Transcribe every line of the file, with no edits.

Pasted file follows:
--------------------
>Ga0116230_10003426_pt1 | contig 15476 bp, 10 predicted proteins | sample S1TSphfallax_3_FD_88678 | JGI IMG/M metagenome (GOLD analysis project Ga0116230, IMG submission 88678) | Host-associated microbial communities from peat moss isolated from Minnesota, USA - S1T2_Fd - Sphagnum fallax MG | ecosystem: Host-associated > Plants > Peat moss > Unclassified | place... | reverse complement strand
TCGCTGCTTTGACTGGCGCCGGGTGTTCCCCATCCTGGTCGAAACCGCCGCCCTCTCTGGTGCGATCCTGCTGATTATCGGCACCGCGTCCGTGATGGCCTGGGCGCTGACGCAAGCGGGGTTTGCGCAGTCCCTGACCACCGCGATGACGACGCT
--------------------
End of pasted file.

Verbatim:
>Ga0116230_10003426_pt1 | contig 15476 bp, 10 predicted proteins | sample S1TSphfallax_3_FD_88678 | JGI IMG/M metagenome (GOLD analysis project Ga0116230, IMG submission 88678) | Host-associated microbial communities from peat moss isolated from Minnesota, USA - S1T2_Fd - Sphagnum fallax MG | ecosystem: Host-associated > Plants > Peat moss > Unclassified | place... | reverse complement strand
TCGCTGCTTTGACTGGCGCCGGGTGTTCCCCATCCTGGTCGAAACCGCCGCCCTCTCTGGTGCGATCCTGCTGATTATCGGCACCGCGTCCGTGATGGCCTGGGCGCTGACGCAAGCGGGGTTTGCGCAGTCCCTGACCACCGCGATGACGACGCT